Copper-nickel alloys

The main engineering grades of copper-nickel alloys were developed for naval condenser and seawater pipework applications. Once their unique combination of high levels of resistance to corrosion, good thermal conductivity and low macro-organism attachment in marine environments was recognised, it led to applications in offshore oil and gas, shipbuilding, desalination and power generation.

Commercially, the 10 and 30% nickel (described as 90-10 and 70-30) alloys are the most commonly used. They have small but important addition of iron and manganese to optimise their corrosion resistance. These very ductile alloys can only be strengthened by cold work, the 70-30 alloy being the stronger of the two and capable of handling higher flow rates. Good thermal conductivity is also beneficial for heat exchangers and condensers, particularly in the 10% alloy. These alloys are readily fabricated and welded and can also be successfully welded to steel.
Other wrought alloys include a 2% Mn and 2% Fe grade, (66-30-2-2), only available as tubing, which can be used at higher flow velocities and in the presence of abrasive particles. There is also a more recent development for even higher flow rates, which contains a chromium addition (Cu-30Ni-Cr).
Cast copper-nickel alloys are available, although often nickel aluminium bronzes are used for pumps and valves in copper-nickel systems. A cast Cu-30Ni-Cr alloy has been developed as an alternative to nickel aluminium bronze for UK Royal Naval use.
High-strength copper-nickel alloys fall into two categories; those strengthened by age hardening (Cu-Ni-Al alloys) and those that can be spinodally strengthened by means of a thermally-induced sub-microscopic chemical composition fluctuation (Cu-Ni-Sn and Cu-30Ni-Cr). Hardnesses approaching those of high strength steel can be obtained in some of these alloys, although their anti-galling and non-sparking properties are often important requirements.

Corrosion resistance

As with other nickel-containing alloys, 90-10 and 70-30 copper-nickel alloys rely on a protective surface film to maintain their corrosion resistance. However, they differ because the protective films result from a reaction with the seawater itself, rather than the oxide film formed in air, and are a complex and layered mixture of oxides, chlorides and hydroxy-chlorides. These protective surfaces initially form rapidly but will continue to develop over the months and years, providing low corrosion rates. This means that short-term corrosion rate results are misleading. It is also important to ensure the alloys encounter the appropriate seawater conditions during initial exposure, particularly during commissioning and hydrotesting. This will ensure the surface films offer suitable protection.
Copper-nickel alloys are not susceptible to chloride-induced pitting, crevice corrosion or stress corrosion cracking, freeing them from the temperature limitations associated with these types of corrosion in stainless steels. These alloys are similar to other copper alloys, in that sulphides and ammonia can affect the surface films. Sulphide stress corrosion and hydrogen embrittlement are not problematic in these alloys; however, sulphides may alter the nature of the protective film, leading to pitting and higher corrosion rates. Therefore, extended exposure to polluted seawater containing sulphides or, in calm conditions, deposits containing sulphate-reducing bacteria (SRBs) should be avoided. Unlike brass alloys, copper-nickel alloys display high resistance to ammonia stress cracking, which is not an issue in seawater although the presence of ammonia can cause higher corrosion rates.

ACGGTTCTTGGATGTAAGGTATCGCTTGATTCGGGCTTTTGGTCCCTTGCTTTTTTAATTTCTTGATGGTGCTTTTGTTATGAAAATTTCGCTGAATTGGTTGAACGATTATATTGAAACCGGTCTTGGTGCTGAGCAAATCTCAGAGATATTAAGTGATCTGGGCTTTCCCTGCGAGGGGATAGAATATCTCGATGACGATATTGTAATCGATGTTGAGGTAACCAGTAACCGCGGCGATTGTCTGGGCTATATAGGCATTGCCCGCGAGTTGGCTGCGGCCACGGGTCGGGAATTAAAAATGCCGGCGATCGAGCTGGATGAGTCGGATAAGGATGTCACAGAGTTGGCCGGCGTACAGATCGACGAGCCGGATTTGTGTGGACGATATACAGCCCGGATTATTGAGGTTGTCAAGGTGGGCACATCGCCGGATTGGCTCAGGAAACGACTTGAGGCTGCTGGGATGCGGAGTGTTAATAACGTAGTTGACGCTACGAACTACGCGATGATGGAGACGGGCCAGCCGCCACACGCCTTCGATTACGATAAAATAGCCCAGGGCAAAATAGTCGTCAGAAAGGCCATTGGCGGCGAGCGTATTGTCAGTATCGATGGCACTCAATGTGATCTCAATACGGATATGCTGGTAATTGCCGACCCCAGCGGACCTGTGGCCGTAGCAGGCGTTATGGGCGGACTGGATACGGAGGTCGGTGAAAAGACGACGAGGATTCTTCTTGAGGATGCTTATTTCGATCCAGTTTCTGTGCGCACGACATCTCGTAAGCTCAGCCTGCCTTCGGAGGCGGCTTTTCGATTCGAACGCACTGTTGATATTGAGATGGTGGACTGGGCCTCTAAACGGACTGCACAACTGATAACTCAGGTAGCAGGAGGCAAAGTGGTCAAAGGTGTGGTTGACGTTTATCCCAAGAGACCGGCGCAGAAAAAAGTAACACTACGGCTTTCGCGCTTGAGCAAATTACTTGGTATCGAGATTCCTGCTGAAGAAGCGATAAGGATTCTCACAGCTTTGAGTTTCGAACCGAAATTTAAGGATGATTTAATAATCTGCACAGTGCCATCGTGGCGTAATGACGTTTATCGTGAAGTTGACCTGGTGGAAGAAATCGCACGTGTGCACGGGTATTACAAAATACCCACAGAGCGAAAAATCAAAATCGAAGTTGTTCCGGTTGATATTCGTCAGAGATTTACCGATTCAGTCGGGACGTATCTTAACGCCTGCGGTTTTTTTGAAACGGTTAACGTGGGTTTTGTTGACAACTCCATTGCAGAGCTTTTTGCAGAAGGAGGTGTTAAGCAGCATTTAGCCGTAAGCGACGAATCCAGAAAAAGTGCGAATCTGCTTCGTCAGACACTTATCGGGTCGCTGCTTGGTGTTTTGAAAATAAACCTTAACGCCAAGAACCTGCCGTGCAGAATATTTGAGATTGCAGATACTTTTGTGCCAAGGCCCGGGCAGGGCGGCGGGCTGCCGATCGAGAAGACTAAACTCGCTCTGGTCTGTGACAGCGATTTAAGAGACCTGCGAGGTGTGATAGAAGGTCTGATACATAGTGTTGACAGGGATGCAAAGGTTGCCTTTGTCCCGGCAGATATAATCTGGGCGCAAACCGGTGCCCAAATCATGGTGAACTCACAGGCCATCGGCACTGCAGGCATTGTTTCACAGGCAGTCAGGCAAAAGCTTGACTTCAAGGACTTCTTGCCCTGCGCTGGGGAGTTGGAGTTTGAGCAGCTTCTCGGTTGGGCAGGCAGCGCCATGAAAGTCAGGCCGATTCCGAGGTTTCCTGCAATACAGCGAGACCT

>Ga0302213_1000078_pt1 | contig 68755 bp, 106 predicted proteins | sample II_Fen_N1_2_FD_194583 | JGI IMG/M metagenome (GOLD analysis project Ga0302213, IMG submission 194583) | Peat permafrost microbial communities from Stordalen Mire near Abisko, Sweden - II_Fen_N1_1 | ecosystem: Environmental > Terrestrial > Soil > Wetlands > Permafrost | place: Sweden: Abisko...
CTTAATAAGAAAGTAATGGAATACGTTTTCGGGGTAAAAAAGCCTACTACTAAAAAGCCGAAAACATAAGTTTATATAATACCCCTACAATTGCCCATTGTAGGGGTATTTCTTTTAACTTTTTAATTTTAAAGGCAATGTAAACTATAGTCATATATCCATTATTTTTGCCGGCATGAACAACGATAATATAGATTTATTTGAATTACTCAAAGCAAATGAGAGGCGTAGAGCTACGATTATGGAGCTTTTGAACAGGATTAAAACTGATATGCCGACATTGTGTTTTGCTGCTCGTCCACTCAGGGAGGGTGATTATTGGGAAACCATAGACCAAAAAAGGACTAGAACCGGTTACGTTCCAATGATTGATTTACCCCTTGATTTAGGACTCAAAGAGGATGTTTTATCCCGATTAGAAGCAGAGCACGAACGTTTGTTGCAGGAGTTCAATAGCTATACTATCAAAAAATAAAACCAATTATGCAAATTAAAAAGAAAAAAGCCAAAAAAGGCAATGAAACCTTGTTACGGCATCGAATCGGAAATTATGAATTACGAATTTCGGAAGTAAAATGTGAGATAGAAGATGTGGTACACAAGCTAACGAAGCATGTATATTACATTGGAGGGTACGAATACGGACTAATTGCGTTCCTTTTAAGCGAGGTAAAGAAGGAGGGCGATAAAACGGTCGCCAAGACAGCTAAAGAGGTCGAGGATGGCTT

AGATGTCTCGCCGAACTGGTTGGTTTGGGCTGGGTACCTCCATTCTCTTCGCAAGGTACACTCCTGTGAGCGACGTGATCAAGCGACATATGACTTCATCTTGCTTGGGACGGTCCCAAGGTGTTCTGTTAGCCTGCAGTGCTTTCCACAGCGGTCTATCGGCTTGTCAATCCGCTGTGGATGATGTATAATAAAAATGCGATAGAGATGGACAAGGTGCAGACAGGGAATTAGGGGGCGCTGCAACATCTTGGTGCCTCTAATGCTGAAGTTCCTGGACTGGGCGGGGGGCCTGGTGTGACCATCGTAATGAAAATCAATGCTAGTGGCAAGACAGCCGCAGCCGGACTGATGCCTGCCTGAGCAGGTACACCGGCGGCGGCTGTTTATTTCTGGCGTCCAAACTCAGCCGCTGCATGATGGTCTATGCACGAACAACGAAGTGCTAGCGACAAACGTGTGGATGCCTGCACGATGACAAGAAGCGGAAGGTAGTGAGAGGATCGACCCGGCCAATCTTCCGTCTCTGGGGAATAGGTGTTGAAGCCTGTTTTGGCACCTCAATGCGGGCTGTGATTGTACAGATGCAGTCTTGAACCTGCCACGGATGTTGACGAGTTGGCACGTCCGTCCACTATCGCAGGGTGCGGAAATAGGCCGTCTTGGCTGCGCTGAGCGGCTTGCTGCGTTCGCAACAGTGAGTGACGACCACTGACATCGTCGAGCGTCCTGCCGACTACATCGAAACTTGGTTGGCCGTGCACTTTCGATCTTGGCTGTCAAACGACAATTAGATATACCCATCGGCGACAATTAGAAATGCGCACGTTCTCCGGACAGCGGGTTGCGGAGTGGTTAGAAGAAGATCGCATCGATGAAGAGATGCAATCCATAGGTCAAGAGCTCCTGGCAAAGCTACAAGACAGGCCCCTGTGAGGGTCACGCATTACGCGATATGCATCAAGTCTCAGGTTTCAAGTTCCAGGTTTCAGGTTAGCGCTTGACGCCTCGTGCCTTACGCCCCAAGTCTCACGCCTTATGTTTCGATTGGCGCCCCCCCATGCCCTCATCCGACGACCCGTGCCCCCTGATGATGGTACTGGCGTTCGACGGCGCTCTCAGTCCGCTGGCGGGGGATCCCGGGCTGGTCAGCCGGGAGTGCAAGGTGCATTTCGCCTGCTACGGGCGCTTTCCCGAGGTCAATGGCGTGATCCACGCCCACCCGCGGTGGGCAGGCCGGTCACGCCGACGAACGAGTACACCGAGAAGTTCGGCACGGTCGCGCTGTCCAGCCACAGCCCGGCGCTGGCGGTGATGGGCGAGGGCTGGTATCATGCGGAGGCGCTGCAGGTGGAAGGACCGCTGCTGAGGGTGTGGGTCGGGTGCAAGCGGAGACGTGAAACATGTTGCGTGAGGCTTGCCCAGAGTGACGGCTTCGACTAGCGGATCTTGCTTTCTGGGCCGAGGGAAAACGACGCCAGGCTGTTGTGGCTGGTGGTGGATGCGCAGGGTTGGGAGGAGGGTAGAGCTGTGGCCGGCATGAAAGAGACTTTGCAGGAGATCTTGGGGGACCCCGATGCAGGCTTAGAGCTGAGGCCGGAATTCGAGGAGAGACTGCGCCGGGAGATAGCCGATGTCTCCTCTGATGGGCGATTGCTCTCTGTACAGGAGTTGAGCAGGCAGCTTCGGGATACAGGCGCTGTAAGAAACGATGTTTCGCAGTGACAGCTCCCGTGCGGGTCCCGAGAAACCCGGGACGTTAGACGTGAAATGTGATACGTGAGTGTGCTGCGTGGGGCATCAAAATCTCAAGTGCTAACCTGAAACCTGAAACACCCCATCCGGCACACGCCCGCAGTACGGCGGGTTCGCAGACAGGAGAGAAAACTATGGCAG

The surface film can lose its tenacity when exposed to high velocities and turbulent areas, and erosion-corrosion can be experienced. However, the process is well understood and occurs at higher flow rates in copper-nickel alloys than in other copper alloys. It is important to adhere to the appropriate guidelines. Good design and operational practices should avoid circumstances that increase velocity, such as partially-throttled valves, tight-angled bends and obstructions in piping systems.
Copper-nickel alloys sit midway in the galvanic series and are generally compatible with other copper alloys. They are more noble than steel and aluminium but may corrode preferentially when connected to passive stainless steels, high-nickel alloys and titanium.

Attachment by Marine Organisms

Adhesion of marine organisms on surfaces can cause various problems, including extra energy consumption as well as cleaning and maintenance costs. Applications affected include seawater intake systems, piping, aquaculture cages, boat hulls and offshore sheathing.

Although copper-nickel alloys can harbour biofilms (slimes), macro-organism attachments - such as marine grasses and hard-shell organisms are impaired. If these do become attached under calm conditions, adherence is poor and they can be easily removed. To minimise attachment, the alloys need to be freely exposed and should not be influenced by cathodic or other means of galvanic protection.

An overview of the properties of these alloys is provided in the sub-sections given at the top of this page. For more detailed information see the Literature sub-section which includes relevant Nickel Institute publications, selected literature from other sources plus an Ask US request to look at data, info and experience from our comprehensive archive. Information is also still currently available from

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